Jon Ossoff tweeted, “Even @realdonaldtrump says $600 is a joke. @Perduesenate, do better.” Ossoff said in an interview with MSNBC that he would have voted for the bill because people need help, but that the direct payments are not enough and that Republicans in the Senate, including Perdue, held up relief. Ossoff said, “We need additional, substantial, direct COVID relief, and the only way we’ll get it is by winning these two Senate races in Georgia.”

Ossoff also spoke at Morris Brown College on Dec. 22. He said he would work to secure funding for historically black colleges and universities if elected.

This election is for a full six-year term ending January 2027. Perdue was first elected in 2014. Ossoff ran against Karen Handel (R) in the 6th Congressional District special election in 2017.

Click here for more coverage of the regular election.

Special election updates

Kelly Loeffler tweeted, “We just secured an additional $900 billion in targeted relief, more PPP funding, and extended unemployment benefits by 11 weeks. @ReverendWarnock has done NOTHING to help Georgians during this pandemic except peddle lies and play politics.”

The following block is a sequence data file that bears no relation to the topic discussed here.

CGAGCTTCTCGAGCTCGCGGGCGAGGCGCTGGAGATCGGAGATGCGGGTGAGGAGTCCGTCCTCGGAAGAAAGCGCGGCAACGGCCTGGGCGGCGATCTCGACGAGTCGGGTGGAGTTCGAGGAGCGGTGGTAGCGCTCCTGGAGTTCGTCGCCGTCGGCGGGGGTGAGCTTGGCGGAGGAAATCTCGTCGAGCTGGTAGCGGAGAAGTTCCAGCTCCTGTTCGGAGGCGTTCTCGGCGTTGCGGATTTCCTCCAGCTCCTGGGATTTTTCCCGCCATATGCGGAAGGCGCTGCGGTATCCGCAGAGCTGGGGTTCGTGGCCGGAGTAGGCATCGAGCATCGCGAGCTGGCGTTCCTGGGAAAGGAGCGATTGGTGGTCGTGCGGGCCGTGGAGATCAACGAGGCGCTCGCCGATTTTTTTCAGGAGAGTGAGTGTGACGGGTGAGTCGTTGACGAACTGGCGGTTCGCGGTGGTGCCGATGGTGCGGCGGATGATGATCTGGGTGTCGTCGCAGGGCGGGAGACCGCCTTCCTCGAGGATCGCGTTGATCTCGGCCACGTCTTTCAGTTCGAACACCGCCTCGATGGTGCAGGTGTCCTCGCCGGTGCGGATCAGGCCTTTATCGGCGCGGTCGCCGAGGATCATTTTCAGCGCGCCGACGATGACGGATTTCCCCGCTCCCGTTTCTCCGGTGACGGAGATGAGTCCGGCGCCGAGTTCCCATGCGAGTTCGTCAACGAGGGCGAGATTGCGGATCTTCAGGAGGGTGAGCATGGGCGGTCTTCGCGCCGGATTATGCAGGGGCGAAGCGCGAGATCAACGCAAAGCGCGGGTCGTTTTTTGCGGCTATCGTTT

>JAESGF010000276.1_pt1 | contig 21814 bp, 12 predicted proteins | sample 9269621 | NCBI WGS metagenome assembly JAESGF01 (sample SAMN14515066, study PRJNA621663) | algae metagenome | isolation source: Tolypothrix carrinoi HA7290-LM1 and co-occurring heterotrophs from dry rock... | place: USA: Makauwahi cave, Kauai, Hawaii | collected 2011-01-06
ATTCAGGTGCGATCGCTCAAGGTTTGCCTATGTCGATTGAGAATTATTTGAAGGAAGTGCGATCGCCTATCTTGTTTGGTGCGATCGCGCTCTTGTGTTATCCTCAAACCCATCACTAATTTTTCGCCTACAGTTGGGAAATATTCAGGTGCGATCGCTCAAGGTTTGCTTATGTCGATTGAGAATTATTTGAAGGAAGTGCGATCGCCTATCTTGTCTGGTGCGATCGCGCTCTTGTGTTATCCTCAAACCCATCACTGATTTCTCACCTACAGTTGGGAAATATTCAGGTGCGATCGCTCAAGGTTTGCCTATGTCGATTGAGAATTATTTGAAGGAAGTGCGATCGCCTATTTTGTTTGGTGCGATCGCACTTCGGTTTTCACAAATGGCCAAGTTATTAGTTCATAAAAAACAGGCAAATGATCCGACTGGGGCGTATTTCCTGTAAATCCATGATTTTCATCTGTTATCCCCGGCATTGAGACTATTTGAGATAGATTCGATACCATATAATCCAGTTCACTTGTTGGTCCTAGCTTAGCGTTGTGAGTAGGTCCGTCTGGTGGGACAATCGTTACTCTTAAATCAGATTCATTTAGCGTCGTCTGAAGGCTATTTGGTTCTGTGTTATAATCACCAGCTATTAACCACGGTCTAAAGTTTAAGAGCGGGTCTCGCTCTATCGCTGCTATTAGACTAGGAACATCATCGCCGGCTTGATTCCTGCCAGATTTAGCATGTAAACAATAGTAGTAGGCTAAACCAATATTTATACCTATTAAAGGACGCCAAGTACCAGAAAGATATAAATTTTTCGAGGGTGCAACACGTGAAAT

Loeffler also released three new ads. One ad focuses on Loeffler’s plan for investments in minority communities, and the others focus on COVID-19 relief.

Loeffler’s campaign released a statement in response to police body camera footage aired on Fox News on Dec. 22 showing Warnock’s ex-wife making allegations about his behavior. In March, she claimed Warnock had run over her foot with a car. Warnock was not charged, and he has denied the allegation. 

The Loeffler campaign statement read, “Raphael Warnock’s ex-wife Ouleye’s allegations are deeply troubling. Domestic abuse is a very serious issue, and this new body cam footage is certainly difficult to watch. Georgians deserve answers to these very serious allegations, and his ex-wife’s voice deserves to be heard.”  

Raphael Warnock tweeted the following:

“Billionaire @KLoeffler thinks $600 will cover your rent, groceries, and hospital bills.”